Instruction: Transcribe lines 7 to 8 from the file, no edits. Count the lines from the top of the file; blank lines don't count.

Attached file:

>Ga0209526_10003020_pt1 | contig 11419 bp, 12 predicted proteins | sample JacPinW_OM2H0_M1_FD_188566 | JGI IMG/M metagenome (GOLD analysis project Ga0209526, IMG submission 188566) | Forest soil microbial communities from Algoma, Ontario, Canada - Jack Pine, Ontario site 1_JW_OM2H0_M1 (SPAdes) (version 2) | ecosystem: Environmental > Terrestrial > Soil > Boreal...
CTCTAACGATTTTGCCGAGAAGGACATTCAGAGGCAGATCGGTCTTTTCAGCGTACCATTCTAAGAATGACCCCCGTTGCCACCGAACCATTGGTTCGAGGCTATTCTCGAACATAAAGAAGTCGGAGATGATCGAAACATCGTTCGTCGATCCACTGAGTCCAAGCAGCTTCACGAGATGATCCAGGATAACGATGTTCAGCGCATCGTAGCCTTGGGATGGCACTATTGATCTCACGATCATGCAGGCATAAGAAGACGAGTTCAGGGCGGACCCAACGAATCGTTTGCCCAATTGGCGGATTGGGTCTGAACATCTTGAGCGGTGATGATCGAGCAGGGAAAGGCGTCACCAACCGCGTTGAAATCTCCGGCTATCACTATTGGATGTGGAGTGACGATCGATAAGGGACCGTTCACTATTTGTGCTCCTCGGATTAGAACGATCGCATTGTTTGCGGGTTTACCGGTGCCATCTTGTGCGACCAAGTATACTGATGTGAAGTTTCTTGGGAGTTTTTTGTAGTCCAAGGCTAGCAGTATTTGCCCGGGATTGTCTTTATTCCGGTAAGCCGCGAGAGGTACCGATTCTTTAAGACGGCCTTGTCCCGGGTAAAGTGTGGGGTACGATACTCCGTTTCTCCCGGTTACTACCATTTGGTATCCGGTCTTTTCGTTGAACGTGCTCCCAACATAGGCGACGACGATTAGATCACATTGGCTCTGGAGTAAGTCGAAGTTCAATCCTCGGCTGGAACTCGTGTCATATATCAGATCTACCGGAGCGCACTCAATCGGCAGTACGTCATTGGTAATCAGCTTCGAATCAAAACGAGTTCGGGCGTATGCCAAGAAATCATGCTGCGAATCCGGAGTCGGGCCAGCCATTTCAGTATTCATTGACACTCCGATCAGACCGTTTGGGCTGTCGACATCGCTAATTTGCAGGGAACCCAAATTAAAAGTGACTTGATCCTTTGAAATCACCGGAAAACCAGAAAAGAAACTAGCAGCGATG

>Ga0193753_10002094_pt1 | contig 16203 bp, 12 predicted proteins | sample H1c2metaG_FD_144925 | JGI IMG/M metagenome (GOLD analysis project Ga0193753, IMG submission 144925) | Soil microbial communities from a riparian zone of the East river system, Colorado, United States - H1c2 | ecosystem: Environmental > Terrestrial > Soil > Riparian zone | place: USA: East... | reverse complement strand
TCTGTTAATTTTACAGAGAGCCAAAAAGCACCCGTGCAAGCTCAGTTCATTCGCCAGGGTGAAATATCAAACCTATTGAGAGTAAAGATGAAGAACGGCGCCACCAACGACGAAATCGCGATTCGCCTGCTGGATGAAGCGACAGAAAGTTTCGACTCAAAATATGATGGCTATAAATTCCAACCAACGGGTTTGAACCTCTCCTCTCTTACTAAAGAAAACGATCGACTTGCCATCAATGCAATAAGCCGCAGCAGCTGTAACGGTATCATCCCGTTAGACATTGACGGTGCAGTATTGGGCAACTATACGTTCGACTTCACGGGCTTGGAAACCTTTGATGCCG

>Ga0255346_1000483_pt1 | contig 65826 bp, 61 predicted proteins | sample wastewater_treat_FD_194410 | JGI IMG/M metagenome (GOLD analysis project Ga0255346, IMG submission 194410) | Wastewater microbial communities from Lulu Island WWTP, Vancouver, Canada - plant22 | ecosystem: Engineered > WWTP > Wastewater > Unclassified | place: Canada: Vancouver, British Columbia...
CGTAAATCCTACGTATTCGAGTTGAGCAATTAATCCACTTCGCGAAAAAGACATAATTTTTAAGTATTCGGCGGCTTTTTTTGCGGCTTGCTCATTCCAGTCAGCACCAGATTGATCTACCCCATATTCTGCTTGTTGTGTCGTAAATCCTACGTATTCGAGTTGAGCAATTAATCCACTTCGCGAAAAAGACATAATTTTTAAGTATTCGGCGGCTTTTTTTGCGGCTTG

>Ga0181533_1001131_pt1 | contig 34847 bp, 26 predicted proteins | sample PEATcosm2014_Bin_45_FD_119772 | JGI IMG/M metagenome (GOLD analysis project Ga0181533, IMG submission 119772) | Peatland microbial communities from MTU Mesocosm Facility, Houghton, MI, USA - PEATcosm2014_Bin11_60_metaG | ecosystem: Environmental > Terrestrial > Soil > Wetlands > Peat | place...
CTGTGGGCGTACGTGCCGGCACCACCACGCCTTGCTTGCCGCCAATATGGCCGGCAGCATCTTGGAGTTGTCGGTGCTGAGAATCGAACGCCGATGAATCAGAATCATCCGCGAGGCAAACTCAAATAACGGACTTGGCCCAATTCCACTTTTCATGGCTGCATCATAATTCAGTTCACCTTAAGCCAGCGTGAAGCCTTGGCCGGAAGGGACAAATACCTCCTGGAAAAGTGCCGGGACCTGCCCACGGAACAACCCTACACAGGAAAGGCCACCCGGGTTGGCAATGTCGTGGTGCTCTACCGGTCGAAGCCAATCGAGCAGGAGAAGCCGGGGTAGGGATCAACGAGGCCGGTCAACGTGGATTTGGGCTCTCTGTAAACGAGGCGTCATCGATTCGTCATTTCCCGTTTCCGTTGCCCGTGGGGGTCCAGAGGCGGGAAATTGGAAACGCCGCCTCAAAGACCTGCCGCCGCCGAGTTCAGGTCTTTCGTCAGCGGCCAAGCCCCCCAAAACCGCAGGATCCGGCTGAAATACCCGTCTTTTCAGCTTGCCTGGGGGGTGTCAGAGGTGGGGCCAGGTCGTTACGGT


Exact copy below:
>Ga0181533_1001131_pt1 | contig 34847 bp, 26 predicted proteins | sample PEATcosm2014_Bin_45_FD_119772 | JGI IMG/M metagenome (GOLD analysis project Ga0181533, IMG submission 119772) | Peatland microbial communities from MTU Mesocosm Facility, Houghton, MI, USA - PEATcosm2014_Bin11_60_metaG | ecosystem: Environmental > Terrestrial > Soil > Wetlands > Peat | place...
CTGTGGGCGTACGTGCCGGCACCACCACGCCTTGCTTGCCGCCAATATGGCCGGCAGCATCTTGGAGTTGTCGGTGCTGAGAATCGAACGCCGATGAATCAGAATCATCCGCGAGGCAAACTCAAATAACGGACTTGGCCCAATTCCACTTTTCATGGCTGCATCATAATTCAGTTCACCTTAAGCCAGCGTGAAGCCTTGGCCGGAAGGGACAAATACCTCCTGGAAAAGTGCCGGGACCTGCCCACGGAACAACCCTACACAGGAAAGGCCACCCGGGTTGGCAATGTCGTGGTGCTCTACCGGTCGAAGCCAATCGAGCAGGAGAAGCCGGGGTAGGGATCAACGAGGCCGGTCAACGTGGATTTGGGCTCTCTGTAAACGAGGCGTCATCGATTCGTCATTTCCCGTTTCCGTTGCCCGTGGGGGTCCAGAGGCGGGAAATTGGAAACGCCGCCTCAAAGACCTGCCGCCGCCGAGTTCAGGTCTTTCGTCAGCGGCCAAGCCCCCCAAAACCGCAGGATCCGGCTGAAATACCCGTCTTTTCAGCTTGCCTGGGGGGTGTCAGAGGTGGGGCCAGGTCGTTACGGT